Derek Lardelli . Sealord Logo. 2011.
Above is the current design for New Zealand fishing company Sealord, put into practice approximately 6 years ago. This logo began having a simple blue banner with the name Sealord inside of it. Our identity is essential to creativity so as Maori artist and Ta Moko expert Derek thought it needed to show that is a New Zealand company and relate to our history and culture while also taking account for what the company is about in itself and its values.
The current logo design incorporates traditional Maori patterns and ta moko to create a image that looks as if it could be a fish which relates towards the sea and possibility of being for a fishing industry. It is blue suggesting the relation of water and there is a paua texture on the top half of this fish and a koros beneath. The use of this Maori Design sums up the values and principle of maori culture like manaakitanga and tikanga and still includes the standards of the fishing companys values . Even though Sealord is profoundly disapproved of as their fishing practices have been questionable therefore it has been disagreed that these substandard practices are a bad look badly on the tikanga of the company and they don’t deserve to use these Maori designs within their logo design, as it does not relate to “cultural integrity” (Meads 26). Within Burke it states “cultural identities are endlessly available for appropriation and reinvention” (Burke 19). Futhermore we need to be are made aware of the images in logos and the meaning they prevail. Maori culture is a huge part of New Zealand and is part of our national identity and Maori culture must be acknowledged by all of us. Sofia Minson stated. “for a culture to survive and for its people to flourish, it must constantly re-make itself and become a blend of old and new.” (Minson). By putting traditional art practices and styles with Maori culture as one can been seen as creating new and inclusive cultural identity of New Zealand. Applying Maori designs in the Sealord logo may be seen as culturally suitable and negatively evaluated, for this reason it could be showing that we are aware of working our way towards a society that is not focused on “cultural superiority” (Walker 85) but instead living a society that clinches culture towards it and uses it to create originality within art and design; urging the limits of our knowledge and practice to flourish. It is important we are aware of an artworks meaning when we create it, it needs to encompass every part of its history and values of the company in order to successfully work.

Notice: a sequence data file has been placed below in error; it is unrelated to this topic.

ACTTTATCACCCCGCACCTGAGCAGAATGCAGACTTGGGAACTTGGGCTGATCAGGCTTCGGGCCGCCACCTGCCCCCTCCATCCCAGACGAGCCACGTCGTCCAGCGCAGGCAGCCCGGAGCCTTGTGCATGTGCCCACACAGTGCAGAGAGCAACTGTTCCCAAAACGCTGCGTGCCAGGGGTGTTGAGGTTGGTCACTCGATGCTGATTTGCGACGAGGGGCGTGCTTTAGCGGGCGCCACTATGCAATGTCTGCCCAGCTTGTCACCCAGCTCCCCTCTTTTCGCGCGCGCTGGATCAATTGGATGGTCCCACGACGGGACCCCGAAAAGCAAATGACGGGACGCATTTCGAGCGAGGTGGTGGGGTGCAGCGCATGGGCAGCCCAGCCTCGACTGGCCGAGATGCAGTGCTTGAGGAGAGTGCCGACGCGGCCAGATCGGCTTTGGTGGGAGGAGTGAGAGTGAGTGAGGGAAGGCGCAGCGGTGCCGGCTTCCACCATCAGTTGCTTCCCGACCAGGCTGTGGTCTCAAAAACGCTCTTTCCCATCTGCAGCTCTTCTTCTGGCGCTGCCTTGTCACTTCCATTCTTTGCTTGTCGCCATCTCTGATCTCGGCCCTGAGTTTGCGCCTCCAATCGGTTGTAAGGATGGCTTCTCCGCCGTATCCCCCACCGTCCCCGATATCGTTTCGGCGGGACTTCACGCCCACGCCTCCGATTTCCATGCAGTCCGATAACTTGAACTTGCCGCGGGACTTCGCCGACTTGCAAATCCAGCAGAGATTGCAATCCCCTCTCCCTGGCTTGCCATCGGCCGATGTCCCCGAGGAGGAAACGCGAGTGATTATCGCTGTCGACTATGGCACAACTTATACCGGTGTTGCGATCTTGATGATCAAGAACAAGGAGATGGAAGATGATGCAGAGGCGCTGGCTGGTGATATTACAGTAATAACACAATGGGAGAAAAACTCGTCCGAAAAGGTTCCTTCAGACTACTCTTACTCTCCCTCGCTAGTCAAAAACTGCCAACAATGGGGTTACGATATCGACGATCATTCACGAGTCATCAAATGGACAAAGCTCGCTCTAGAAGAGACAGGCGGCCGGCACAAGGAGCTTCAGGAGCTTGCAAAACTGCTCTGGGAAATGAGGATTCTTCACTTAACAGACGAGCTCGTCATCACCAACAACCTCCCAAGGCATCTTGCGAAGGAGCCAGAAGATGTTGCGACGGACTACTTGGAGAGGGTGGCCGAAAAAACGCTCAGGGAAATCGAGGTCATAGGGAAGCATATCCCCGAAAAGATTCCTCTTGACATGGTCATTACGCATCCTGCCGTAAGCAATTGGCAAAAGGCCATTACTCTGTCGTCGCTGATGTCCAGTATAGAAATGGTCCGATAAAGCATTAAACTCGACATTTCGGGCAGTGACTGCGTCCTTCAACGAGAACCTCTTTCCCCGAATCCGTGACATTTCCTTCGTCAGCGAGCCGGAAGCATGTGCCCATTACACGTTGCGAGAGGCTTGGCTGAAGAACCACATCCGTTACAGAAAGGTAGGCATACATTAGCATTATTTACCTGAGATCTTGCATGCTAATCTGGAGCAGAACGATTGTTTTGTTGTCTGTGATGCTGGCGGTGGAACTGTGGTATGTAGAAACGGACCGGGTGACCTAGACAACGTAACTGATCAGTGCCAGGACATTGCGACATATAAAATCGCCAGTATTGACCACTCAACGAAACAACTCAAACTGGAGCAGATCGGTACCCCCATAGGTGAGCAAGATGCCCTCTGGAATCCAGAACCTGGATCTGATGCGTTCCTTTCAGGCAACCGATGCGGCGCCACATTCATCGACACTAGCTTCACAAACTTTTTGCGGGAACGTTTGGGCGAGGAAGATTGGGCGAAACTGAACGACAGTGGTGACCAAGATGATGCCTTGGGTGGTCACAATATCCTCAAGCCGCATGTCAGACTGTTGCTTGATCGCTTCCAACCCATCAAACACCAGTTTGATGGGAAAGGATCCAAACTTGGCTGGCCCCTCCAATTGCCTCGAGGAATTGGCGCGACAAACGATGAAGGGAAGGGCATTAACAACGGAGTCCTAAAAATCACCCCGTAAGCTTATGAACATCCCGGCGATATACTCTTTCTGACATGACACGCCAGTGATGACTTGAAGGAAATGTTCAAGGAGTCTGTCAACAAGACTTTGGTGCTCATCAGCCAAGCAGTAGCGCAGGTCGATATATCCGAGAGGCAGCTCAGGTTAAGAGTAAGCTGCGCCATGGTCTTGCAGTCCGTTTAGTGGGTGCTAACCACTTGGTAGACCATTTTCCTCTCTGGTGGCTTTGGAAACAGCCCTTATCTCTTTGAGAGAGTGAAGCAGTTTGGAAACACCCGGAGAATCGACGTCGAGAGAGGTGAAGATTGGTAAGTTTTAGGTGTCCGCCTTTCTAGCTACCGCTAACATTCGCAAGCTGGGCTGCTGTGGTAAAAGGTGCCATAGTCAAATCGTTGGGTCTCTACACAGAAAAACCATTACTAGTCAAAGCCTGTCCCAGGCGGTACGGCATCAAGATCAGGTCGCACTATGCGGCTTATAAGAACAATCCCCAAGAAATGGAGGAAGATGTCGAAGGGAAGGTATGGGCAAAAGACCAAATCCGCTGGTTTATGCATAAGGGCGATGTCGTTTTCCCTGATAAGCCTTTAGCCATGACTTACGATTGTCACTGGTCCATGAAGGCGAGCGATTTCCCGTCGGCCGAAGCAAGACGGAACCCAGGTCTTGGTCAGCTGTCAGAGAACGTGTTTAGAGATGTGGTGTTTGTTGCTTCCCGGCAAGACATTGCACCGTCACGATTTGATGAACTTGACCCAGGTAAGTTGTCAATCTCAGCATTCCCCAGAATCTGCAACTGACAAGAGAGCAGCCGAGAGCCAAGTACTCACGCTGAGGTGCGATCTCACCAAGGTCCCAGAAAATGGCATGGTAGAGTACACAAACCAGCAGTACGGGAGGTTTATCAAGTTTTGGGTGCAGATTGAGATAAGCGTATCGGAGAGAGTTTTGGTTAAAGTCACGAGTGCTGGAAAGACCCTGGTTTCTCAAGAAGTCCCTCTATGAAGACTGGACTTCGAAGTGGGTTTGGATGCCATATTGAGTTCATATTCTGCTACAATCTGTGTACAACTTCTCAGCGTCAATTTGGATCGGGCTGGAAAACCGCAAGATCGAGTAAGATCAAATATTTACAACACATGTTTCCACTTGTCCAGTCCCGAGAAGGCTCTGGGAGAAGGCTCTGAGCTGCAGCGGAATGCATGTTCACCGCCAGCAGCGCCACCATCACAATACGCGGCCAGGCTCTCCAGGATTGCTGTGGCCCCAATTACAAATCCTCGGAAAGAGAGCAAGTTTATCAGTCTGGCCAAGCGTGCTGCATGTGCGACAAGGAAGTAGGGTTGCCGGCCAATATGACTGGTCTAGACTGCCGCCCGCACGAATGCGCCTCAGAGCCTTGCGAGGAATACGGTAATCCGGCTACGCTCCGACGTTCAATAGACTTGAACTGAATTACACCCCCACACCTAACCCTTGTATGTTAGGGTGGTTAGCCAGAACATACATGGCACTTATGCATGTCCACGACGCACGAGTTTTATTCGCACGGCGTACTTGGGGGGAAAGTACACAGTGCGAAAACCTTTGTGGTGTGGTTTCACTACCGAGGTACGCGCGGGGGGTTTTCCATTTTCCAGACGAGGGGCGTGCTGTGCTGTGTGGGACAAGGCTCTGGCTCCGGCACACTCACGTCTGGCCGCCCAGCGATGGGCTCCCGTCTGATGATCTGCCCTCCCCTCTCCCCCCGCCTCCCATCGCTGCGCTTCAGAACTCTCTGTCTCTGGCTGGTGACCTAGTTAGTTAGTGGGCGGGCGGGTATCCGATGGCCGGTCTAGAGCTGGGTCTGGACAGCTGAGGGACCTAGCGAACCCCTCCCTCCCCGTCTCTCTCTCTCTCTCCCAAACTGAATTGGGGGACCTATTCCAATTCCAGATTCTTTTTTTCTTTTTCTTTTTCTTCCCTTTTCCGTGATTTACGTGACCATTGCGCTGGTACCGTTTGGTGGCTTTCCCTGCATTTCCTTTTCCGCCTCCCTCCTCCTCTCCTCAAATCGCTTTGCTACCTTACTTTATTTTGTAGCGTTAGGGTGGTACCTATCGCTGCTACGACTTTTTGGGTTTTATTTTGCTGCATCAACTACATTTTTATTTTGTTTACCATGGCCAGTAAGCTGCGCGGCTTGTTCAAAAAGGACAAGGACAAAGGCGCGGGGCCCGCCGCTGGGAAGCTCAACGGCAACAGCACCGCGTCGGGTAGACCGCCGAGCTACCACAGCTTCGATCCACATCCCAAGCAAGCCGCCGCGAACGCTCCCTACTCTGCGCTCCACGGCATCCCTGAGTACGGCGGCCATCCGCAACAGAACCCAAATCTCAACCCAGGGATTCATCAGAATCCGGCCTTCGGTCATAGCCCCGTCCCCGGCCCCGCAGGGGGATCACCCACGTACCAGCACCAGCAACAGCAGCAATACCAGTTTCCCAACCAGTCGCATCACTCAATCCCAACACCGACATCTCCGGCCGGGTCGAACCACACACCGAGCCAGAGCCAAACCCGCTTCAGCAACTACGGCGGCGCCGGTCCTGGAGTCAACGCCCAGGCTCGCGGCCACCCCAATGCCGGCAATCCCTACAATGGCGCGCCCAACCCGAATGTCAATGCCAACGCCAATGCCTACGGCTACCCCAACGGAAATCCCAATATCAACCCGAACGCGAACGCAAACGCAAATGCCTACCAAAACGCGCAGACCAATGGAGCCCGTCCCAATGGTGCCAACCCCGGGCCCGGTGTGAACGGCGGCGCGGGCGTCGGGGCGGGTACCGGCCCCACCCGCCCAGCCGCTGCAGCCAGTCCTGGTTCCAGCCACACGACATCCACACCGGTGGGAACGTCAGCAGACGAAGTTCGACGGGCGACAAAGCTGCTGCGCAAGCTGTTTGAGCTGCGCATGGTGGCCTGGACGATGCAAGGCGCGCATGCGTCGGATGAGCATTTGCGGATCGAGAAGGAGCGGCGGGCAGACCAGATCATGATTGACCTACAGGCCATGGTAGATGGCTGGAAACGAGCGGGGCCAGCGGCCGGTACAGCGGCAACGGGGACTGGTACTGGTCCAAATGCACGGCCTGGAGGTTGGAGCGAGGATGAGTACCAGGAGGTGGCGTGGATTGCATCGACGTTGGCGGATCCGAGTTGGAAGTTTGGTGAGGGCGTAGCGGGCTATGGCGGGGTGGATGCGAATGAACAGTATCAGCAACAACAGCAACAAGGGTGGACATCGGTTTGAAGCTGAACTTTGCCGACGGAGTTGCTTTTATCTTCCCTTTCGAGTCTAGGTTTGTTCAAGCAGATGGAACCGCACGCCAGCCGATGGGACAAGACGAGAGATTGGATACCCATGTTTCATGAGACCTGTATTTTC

- – Bell, Leonard. “The Representation of the Maori by European Artists in New Zealand, ca.1890-1914.” Art Journal, vol.49, no.2, 1990, pp. 142-149.
- – Burke, Gregory. “Cultural Safety.” Cultural Safety: Contemporary Art from New Zealand,
- – Carberry, John James. Conversations in Creative Cultures lecture, Massey University,
- – 10 August, 2017.
- – Gregory Burke and Peter Weiermair, City Gallery, 1995, pp. 15-31.
- – Meads, Hirini. “Nga Putake o te Tikanga, Underlying Principles and Values.” Tikanga Maori: Living by Maori Values. Huia, 2003, pp. 25-33.
- – Minson, Sofia. “Maori Jesus.” Sofia Minson New Zealand
- – Walker, Ranginui. “Tauiwi.” Ka Whawhai Tonu Matou / Struggle Without End. Penguin Group, 1990, pp. 78-97.